"You sort of have to be a little careful. There's a whole campaign handbook of things that you say to dismiss polls. But you should mire them in a little bit of truth." -- John Zogby, responding to criticism by Mark Penn, chief Hillary Clinton strategist, of Zogby's online polling.
Mark Twain, famously warning against getting into a spat with newspapers, said "never pick a fight with someone who buys their ink by the barrel." To his chagrin, Mark Penn, Hillary Clinton's chief campaign strategist, is learning a modern corollary: never pick a fight with someone with three hours of national airtime. And for gosh sakes, don't use arguments in picking the fight so false as to be child's play to disprove, and don't leave obvious fingerprints when you try to intimidate the networks.
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As noted here, Penn went on yesterday's "Morning Joe" and petulantly told host Joe Scarborough that a Zogby poll that showed Hillary losing to all the leading Republicans is "a meaningless poll, and really, frankly, shouldn't even be on your show." Seeking to undercut the poll's credibility, Penn flatly claimed "that was Zogby's first interactive, on-line poll ever."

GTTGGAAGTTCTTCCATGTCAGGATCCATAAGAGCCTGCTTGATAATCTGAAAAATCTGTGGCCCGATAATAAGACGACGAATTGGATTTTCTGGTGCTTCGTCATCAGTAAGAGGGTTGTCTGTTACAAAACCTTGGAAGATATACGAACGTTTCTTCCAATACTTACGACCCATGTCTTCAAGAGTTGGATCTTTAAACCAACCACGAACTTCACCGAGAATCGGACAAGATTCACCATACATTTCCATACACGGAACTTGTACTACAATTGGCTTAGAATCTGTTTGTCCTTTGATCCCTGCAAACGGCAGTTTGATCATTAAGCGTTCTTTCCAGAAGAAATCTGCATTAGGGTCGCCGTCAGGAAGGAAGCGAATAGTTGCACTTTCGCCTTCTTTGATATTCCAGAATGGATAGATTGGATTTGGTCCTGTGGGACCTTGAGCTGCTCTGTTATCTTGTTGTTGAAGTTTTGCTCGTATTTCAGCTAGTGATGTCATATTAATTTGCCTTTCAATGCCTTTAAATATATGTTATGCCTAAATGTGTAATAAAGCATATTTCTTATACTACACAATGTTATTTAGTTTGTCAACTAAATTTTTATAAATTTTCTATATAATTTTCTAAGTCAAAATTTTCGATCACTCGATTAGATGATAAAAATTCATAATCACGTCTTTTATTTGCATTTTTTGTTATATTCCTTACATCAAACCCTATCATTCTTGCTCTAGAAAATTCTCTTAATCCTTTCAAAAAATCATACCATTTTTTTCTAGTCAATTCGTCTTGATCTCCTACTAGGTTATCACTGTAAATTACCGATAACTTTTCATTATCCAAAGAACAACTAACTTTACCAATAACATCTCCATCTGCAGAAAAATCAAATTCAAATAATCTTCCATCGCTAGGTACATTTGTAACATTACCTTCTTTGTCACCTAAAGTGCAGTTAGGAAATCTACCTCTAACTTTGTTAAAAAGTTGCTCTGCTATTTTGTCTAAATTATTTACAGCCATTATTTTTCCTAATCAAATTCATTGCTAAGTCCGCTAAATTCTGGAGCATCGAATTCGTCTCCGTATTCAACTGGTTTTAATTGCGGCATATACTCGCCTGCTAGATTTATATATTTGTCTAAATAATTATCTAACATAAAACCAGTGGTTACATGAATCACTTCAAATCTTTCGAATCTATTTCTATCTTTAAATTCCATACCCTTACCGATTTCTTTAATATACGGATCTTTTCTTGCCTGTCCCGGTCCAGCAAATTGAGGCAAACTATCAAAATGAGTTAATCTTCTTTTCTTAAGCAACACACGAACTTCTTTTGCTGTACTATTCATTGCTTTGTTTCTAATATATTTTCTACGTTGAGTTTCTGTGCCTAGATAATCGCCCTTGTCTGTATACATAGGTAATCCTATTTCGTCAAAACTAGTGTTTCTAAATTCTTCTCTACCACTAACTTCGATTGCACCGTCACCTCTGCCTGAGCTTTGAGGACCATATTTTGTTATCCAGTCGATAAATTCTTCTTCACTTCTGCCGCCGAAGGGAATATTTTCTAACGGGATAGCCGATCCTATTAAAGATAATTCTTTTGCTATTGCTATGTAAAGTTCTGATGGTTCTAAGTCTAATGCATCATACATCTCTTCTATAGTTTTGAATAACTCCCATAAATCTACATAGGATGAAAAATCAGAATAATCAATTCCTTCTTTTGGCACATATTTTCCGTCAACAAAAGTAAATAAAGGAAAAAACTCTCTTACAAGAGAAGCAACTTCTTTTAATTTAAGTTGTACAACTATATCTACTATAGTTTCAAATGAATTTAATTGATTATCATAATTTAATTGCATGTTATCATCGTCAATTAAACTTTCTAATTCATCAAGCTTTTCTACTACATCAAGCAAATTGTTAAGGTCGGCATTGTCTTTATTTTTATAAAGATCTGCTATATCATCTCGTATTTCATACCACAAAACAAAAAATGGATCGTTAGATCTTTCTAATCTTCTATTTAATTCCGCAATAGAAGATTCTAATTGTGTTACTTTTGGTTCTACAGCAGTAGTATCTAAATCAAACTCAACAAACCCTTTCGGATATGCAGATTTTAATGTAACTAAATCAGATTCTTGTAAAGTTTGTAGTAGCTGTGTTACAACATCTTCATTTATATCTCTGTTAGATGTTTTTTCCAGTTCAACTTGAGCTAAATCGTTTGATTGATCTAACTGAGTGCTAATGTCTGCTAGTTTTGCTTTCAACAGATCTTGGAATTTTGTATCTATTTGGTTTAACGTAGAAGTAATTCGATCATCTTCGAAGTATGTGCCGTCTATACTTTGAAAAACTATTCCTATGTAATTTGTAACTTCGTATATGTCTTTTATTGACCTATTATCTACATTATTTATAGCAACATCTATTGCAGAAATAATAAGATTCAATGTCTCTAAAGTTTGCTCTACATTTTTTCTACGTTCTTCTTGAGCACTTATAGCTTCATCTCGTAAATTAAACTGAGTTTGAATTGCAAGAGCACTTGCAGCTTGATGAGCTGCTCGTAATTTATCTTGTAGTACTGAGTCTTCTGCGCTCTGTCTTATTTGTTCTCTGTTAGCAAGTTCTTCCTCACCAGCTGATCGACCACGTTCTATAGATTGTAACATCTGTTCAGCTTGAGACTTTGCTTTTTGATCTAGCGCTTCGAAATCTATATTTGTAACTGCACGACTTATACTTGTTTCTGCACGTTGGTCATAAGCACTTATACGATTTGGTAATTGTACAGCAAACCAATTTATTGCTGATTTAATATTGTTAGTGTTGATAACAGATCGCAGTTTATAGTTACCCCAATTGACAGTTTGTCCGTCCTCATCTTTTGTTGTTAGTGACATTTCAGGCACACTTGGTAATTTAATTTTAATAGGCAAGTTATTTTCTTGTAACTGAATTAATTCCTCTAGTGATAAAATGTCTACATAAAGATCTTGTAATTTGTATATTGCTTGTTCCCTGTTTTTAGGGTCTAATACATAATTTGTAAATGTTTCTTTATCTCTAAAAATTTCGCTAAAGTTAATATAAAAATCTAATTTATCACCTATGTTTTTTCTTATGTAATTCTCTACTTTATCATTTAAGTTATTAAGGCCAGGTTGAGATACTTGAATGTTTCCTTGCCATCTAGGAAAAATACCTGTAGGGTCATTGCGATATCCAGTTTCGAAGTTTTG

Their knuckles thus rapped by Penn, did the Clinton campaign really expect Scarborough or John Zogby to sit still? Within an hour, Fritz Wenzel of the Zogby firm shot back with comments with which I updated my item. Wenzel later wrote a column of his own at the Zogby site that Drudge picked up. Then this morning, it was John Zogby's turn on Morning Joe. He appeared at 6:29 AM ET today.
JOE SCARBOROUGH: John, we were feeling guilty yesterday after Mark Penn came on. Because he's a great pollster, as you know, he's one of the best in the business. He's written a great book. I like him. But he tried to make me feel badly about putting up your polls. Basically said it was garbage, didn't have history, this was the first time you've ever done anything like that before. Should we apologize to America?
ZOGBY [chuckling]: No. Good morning. You know, what I'm feeling guilty about, just yesterday I bought 10 copies of his book for my staff and I'm holding onto the receipt. I've got to take them all back now.